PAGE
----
Morales in silent protest vs Enrile bail
AS JOKES about Sen. Juan Ponce Enrile’s “miracle recovery” abound, the woman who had indicted him for plunder is in silent protest, deferring to the Supreme Court’s ruling to allow him on humanitarian grounds to post bail despite his being charged with a nonbailable offense.
“Your question should be addressed to the Supreme Court,” Ombudsman Conchita Carpio Morales replied when asked in an interview with the Inquirer what she thought of Enrile’s apparent vigor after his temporary release because of his “fragile state of health” while under trial in connection with the P10-billion Priority Development Assistance Fund (PDAF) scam.
“We filed an MR (motion for reconsideration). It’s still pending… So by filing an MR, it (bail grant) did not sit well with us. But you know, we could be wrong,” Morales told the Inquirer.
Following his indictment in June 2014, Enrile had been under hospital arrest. He was temporarily released last Aug. 18. The Ombudsman’s MR has been pending for nearly five months.
Asked if she felt the need to file another pleading to seek a speedy resolution of the MR, Morales, formerly a Supreme Court associate justice, said the magistrates would “merely note it.”
“I was there,” she said. “In most cases, when we receive motions for speedy resolution of cases, we note it … If the issues are very complicated, it would take time also to resolve it because it’s not the only case pending in court.”
Enrile, 91, returned to the Senate after the court, in an 8-4 vote, granted his bail plea last August.
In his ponencia, Associate Justice Lucas Bersamin cited Enrile’s frail health, “solid reputation in both his public and private lives” and “long years in public service” as compelling reasons in granting him bail.
Chief Justice Maria Lourdes Sereno and Associate Justices Marvic Leonen, Antonio Carpio and Estela Perlas-Bernabe dissented.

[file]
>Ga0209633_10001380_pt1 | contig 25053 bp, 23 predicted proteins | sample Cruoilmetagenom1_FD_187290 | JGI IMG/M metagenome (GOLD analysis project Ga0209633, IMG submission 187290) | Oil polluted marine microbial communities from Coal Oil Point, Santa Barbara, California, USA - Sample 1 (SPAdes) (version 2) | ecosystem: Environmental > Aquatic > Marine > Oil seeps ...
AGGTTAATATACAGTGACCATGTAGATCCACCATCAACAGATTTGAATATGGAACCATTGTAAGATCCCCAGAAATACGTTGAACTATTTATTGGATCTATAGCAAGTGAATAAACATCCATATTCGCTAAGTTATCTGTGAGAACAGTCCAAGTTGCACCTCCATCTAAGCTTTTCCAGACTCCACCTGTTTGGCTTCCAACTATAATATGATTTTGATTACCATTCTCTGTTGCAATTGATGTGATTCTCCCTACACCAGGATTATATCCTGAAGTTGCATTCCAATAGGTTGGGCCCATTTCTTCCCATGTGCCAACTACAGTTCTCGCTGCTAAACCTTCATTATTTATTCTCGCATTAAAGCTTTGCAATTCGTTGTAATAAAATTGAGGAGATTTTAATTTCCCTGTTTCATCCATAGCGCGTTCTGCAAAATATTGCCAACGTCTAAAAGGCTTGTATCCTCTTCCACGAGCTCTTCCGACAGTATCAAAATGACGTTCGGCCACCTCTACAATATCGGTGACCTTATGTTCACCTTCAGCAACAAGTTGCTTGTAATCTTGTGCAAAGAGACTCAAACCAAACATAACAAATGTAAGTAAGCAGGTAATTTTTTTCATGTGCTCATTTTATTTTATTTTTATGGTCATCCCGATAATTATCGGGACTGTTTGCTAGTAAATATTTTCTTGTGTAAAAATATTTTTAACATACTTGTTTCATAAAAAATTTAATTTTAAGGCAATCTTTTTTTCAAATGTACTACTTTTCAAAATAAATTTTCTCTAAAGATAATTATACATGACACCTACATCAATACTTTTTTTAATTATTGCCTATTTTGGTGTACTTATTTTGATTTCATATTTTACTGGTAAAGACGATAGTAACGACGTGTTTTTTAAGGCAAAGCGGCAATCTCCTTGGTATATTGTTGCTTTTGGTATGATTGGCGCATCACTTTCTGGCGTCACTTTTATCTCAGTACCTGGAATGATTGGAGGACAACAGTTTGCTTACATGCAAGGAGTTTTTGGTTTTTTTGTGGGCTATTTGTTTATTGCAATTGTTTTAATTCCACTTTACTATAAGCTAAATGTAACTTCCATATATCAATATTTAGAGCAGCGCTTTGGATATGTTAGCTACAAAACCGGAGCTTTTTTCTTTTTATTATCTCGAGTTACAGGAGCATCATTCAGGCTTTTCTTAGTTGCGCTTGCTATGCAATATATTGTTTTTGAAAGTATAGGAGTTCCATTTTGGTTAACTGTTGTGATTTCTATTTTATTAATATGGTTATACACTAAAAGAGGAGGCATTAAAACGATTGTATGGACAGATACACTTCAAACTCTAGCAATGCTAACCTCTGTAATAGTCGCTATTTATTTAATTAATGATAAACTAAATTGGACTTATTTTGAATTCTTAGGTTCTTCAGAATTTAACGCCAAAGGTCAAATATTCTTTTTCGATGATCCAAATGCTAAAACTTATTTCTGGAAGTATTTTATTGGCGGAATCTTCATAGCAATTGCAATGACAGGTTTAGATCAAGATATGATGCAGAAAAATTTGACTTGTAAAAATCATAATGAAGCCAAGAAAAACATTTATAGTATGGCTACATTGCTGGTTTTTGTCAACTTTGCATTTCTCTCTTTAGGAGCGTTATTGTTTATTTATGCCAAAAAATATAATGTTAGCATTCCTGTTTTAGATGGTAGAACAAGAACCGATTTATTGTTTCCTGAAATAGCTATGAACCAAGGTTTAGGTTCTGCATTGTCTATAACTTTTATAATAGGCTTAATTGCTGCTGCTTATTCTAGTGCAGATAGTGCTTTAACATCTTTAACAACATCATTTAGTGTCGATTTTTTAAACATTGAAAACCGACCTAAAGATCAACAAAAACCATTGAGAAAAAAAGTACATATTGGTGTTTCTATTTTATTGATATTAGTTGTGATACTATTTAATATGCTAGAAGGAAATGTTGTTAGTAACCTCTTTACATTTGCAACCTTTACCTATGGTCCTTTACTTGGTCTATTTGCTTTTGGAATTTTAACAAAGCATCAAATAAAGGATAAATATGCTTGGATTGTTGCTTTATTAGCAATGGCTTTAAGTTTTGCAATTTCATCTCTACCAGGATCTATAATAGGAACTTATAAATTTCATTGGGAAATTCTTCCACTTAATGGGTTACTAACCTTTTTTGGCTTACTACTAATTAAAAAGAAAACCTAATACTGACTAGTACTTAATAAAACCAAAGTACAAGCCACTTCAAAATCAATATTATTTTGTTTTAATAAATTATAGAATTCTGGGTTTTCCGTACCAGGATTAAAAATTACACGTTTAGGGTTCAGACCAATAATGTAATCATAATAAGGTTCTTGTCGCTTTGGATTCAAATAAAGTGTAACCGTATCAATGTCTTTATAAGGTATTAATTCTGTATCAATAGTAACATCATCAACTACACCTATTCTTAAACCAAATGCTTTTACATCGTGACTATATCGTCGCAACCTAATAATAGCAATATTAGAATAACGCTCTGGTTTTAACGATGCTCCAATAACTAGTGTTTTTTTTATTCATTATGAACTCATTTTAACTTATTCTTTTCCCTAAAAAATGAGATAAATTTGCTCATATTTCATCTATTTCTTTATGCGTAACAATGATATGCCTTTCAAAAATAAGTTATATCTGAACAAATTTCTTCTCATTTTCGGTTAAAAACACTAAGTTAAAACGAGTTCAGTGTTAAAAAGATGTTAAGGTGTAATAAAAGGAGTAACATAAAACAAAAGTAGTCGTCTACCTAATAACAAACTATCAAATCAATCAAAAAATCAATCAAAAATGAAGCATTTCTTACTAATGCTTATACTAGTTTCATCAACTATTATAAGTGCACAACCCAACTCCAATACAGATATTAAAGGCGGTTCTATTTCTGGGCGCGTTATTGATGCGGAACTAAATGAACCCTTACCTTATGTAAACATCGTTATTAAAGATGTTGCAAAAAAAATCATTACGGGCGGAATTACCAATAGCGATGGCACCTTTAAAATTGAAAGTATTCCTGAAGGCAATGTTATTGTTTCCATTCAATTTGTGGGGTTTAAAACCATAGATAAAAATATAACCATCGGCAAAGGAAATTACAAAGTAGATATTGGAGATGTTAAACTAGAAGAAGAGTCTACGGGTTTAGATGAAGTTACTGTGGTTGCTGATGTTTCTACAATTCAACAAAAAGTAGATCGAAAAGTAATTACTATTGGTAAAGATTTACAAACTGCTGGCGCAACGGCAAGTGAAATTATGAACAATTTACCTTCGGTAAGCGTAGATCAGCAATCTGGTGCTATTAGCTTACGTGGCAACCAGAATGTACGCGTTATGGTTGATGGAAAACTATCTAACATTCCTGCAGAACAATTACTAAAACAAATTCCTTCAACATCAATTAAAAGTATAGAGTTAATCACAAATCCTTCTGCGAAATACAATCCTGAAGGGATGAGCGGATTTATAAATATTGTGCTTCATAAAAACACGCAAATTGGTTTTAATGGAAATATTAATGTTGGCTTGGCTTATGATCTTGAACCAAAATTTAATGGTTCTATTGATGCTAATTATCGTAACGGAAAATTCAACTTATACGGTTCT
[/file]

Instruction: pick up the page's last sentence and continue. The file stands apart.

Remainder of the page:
Leonen called the majority ruling a “special accommodation” and warned that it “will usher an era of truly selective justice not based on clear legal provisions,” but instead anchored on “the presence or absence of human compassion.”
Enrile did not seek humanitarian consideration in his bail plea, and instead said that the prosecution had failed “to show clearly and conclusively that if ever he would be convicted, he would be sentenced to life imprisonment. Enrile’s plea also said he was not a flight risk given his age and state of health.
“We were surprised,” Morales said of the court’s decision. “He did not even invoke humanitarian reasons. That humanitarian reason factor was factored into his motion for hospital arrest, if I correctly remember it, but not on his plea for bail.”
“Well, of course, the court can come up with a different angle and come up with a reason to justify that angle that they see would justify their release of Enrile,” she added.
The Ombudsman, in an interview last September, said the ruling had violated the equal protection clause, as the bail grant was tantamount to a “special favor” for the most senior member of the Senate.
Among the health conditions Enrile’s camp cited in court pleadings were chronic hypertension, cardiovascular disease, irregular heartbeat, Asthma-COPD (Chronic Obstructive Pulmonary Disease) overlap syndrome, eyesight problems, and historical diagnoses of high blood sugar, high cholesterol, gait or balance disorder, upper gastrointestinal bleeding and an enlarged prostate.
Last week, Enrile appeared in his element in back-to-back hearings on major cases at the Senate.
On Tuesday, he attended for the first time a hearing of the Senate blue ribbon’s anticorruption subcommittee on allegations against Vice President Jejomar Binay, his known ally.
He questioned testimonies of Binay’s accusers Renato Bondal and former Makati Vice Mayor Ernesto Mercado, casting doubt on their allegations.
On Wednesday, Enrile appeared at the reopening of the Senate’s hearing on the bloody Jan. 25, 2015, Mamasapano encounter, and pointed the finger at President Aquino as among several officials liable for the death of 44 elite police officers during the operation to arrest Malaysian terrorist Zulkifli bin Hir, alias Marwan.
Enrile, along with his former chief of staff, Gigi Reyes, are accused of receiving nearly P173 million in kickbacks in the PDAF scam, allegedly the brainchild of businesswoman Janet Lim-Napoles.
Both Reyes and Napoles are detained, along with Senators Bong Revilla and Jinggoy Estrada, who are facing separate charges for their alleged role in the fund diversion racket.
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